Social Structure and Religious Division: Comparing the Form of Religious Distinction in the Two Irish States

Jennifer Todd

How far and how are religious distinctions affected by their sociopolitical context? We know that 'religionized politics' is coloured by the specific social and political interests that give rise to conflict, and that the same nominal religious distinctions take very different forms in peaceful societies.1 But the ways in which macro-level social structure and political division impacts on the micro-level experience of religious distinction are less well explored.

This article addresses these wider questions through an intra-Irish comparison. It looks at how nominally identical religious divisions with the same historical roots are experienced on each side of the Irish border. It asks how the different social demographic and political structures North and South affect the way Protestant/Catholic symbolic distinctions are understood, negotiated and sometimes challenged. After 90 years of partition, do the distinctions now have radically different resonances? Or are the same oppositions - religious and social - at work in both Irish jurisdictions, albeit managed differently in each?

As Table 2.1 indicates, the demographic, social and political structure of the Irish state and Northern Ireland differ radically. Partition left a majority Catholic state in the south, and a deeply divided society in Northern Ireland. Politics in the Irish state was formally inclusive while informally dominated by a Catholic majority and a Catholic ethos; however, the Protestant minority for long retained a socially and economically favourable position, with strong state interests in maintaining good community relations.2 In Northern Ireland, in

Table 2.1 The contrasting sociopolitical structure, North and South 2001-2

Northern Ireland

Irish state

Demography Protestant: Catholic



Political institutions

Consociational, shared

Majority ethos and dominance

Power resources (informal)

Radical changes towards equality

Stability, minority comfort, schools etc.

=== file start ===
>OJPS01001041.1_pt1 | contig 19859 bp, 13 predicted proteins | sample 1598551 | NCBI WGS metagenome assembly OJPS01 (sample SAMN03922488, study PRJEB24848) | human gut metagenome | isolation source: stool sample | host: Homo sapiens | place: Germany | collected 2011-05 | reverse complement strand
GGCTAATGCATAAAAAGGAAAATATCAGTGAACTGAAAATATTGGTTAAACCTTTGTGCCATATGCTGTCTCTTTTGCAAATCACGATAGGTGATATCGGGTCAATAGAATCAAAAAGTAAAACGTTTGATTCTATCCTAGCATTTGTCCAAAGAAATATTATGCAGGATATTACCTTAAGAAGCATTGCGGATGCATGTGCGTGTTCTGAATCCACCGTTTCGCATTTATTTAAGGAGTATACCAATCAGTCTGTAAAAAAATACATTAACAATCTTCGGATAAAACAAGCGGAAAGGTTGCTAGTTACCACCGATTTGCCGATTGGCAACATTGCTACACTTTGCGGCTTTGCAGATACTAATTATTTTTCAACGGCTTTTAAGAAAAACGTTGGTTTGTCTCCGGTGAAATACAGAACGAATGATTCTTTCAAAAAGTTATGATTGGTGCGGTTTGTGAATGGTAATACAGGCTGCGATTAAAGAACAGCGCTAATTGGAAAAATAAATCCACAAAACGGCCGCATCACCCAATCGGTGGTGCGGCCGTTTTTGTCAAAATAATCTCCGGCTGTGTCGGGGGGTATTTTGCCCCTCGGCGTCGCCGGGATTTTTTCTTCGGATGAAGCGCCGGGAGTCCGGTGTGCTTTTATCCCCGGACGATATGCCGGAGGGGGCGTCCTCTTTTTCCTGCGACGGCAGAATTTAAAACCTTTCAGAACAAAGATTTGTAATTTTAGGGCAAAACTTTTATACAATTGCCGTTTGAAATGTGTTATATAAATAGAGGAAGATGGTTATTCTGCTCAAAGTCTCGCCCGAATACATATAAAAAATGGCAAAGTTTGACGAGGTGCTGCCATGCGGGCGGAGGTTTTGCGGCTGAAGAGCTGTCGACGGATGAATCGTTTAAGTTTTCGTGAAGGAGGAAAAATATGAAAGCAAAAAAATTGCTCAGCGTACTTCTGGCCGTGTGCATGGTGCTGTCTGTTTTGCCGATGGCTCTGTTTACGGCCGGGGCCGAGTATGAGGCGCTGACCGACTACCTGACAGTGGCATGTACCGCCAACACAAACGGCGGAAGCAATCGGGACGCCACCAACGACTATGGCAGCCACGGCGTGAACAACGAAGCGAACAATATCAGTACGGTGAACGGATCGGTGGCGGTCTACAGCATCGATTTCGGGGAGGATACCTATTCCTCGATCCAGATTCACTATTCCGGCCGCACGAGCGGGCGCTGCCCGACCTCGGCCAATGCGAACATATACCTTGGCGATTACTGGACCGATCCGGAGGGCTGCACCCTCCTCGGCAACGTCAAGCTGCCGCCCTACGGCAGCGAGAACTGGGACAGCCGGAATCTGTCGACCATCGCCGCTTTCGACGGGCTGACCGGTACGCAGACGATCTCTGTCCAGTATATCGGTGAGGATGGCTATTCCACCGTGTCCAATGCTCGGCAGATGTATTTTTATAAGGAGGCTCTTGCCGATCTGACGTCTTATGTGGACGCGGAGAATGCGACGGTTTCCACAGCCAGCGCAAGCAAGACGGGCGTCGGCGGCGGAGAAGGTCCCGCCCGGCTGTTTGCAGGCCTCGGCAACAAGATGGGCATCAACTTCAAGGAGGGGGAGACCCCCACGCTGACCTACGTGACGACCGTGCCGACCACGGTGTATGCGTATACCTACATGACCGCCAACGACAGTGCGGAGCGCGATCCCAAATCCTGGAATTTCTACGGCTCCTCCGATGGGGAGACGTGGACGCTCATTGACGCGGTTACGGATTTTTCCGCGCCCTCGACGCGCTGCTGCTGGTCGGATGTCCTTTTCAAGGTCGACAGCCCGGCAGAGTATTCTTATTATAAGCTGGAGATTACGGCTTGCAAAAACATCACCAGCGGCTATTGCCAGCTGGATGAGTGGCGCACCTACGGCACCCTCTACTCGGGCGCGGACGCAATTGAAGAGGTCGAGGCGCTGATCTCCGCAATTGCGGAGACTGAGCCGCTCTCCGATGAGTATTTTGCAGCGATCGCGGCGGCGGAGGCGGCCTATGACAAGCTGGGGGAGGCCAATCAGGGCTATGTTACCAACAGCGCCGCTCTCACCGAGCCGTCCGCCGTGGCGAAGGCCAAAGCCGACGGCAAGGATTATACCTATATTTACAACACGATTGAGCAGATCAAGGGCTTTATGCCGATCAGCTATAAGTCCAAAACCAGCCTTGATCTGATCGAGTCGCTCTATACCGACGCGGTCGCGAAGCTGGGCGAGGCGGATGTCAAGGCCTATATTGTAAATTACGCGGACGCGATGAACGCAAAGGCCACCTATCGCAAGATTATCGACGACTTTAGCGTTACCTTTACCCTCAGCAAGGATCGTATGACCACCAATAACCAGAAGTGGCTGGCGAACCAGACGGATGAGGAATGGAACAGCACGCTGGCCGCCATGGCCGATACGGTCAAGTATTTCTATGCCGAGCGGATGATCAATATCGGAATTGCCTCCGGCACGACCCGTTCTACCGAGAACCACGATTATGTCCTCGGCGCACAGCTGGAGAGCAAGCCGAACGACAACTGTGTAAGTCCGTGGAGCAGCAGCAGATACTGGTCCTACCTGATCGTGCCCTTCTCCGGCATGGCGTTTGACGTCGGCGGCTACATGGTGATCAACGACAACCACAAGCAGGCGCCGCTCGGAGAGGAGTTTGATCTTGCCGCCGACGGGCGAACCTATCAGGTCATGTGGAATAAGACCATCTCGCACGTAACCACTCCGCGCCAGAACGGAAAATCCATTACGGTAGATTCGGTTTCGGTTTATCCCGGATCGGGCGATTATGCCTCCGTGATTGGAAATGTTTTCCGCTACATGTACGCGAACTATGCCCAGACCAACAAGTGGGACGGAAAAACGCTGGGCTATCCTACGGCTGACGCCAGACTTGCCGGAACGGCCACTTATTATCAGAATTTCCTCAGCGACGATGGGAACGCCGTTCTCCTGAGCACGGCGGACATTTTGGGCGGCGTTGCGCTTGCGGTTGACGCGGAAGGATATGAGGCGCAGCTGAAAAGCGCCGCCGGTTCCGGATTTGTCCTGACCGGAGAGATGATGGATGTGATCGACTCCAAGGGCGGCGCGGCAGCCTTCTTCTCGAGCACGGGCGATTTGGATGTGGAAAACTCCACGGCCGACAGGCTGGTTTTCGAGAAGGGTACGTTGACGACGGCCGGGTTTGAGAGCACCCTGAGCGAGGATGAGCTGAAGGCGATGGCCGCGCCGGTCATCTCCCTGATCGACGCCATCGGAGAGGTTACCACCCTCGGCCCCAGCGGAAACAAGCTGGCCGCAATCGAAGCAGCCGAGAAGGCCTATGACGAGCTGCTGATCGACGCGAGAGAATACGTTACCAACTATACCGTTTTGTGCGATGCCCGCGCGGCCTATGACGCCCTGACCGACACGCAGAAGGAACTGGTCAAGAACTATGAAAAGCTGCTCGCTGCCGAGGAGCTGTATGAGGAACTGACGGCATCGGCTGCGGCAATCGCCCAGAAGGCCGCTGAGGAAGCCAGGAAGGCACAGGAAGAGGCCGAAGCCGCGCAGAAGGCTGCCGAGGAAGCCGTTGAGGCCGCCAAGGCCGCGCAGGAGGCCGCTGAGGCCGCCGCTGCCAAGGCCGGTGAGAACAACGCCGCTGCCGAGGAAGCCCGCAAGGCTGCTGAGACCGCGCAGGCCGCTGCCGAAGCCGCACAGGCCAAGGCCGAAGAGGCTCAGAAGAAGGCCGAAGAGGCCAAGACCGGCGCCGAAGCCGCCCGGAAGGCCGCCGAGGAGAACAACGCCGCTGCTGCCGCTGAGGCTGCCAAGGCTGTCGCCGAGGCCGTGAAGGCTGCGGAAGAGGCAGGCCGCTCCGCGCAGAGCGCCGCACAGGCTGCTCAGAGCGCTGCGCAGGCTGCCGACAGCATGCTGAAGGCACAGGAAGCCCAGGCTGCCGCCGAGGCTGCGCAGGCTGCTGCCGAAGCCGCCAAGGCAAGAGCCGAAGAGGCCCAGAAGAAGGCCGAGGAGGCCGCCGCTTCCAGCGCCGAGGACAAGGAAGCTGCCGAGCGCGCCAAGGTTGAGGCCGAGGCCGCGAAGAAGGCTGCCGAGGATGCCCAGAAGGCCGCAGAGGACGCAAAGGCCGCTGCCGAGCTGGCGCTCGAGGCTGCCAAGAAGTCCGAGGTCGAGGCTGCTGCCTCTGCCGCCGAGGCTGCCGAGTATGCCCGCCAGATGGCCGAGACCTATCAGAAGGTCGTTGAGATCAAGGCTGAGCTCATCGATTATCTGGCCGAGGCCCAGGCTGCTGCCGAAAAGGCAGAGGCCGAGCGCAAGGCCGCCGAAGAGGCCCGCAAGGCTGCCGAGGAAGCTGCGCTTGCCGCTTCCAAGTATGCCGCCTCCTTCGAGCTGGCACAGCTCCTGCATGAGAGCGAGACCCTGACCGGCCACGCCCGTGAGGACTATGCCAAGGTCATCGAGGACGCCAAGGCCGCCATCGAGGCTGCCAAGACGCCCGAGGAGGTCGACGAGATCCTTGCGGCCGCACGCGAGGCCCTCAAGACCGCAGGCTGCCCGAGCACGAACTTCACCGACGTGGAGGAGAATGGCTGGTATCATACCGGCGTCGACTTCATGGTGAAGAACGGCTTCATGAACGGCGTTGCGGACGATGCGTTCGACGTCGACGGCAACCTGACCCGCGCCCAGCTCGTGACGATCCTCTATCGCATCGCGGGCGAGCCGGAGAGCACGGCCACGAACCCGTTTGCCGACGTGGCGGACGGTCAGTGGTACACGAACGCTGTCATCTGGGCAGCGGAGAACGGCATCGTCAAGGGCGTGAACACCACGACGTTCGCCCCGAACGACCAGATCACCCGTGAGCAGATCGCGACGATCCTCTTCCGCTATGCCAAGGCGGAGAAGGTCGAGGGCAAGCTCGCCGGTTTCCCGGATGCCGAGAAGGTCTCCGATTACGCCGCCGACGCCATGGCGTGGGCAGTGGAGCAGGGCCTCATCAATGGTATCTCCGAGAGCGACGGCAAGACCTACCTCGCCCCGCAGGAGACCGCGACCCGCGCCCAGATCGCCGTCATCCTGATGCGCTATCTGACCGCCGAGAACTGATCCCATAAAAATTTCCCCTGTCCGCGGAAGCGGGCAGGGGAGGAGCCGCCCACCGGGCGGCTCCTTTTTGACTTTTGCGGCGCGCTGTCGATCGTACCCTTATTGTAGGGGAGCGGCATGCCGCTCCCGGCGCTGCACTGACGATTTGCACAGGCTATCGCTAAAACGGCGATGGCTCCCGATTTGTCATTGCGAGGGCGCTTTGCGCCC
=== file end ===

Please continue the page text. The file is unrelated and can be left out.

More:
Within memory of most adults

Close to a century ago

Associational life

Contested within populations, still separate but increasing overlap in a new 'mixed' realm

Strong minority associations. Recent opening up so that both minority and high-status majority associations are increasingly mixed

contrast, the much larger Catholic minority was excluded economically and culturally as well as politically.3 In both states, strong religiously informed organizations - from education through to sporting, charity, and women and children's groups - maintained significant social segregation up to the very recent period.4 Both societies share a legacy of violence which continued into the early 1920s. Since then, the Irish state has been peaceful and politically stable, while Northern Ireland experienced a violent conflict between 1969 and 1994 that claimed over 3000 lives, and serious political tensions remain. Socially, Southern society evolved but gradually, while Northern Ireland has been radically restructured economically and institutionally in the past two decades.

Do these structural differences affect religious distinction? Has a distinctive political and religious culture now emerged in each jurisdiction? Despite some arguments to this effect, there has been relatively little research on these questions. I address them through comparative analysis of how religious distinction was discussed in 220 open-ended interviews on 'identity' conducted on each side of the Irish border between 2003 and 2006 by four interviewers, including the author.5 Over 75 of the interviews were in Northern Ireland. Individuals were accessed by snowball sampling, with an eye to even representation on class, gender, generational and religious divisions, and with an overrepresentation of religious minorities in the Irish state. We interviewed ordinary people, rather than political or religious activists.6 All interviews were taped and transcribed, with identifying details removed. In what follows I proceed inductively - who does and who does not volunteer which distinctions and why, tracing the different categories used and the meanings given to them, showing how complex and contested divisions are constructed. I assess the patterns of distinctionmaking in terms of familial background ('Catholic', 'Protestant' and 'mixed/neither'), and state of long-term residence (North or South).7 Quotations are chosen to illustrate typical modes of response.

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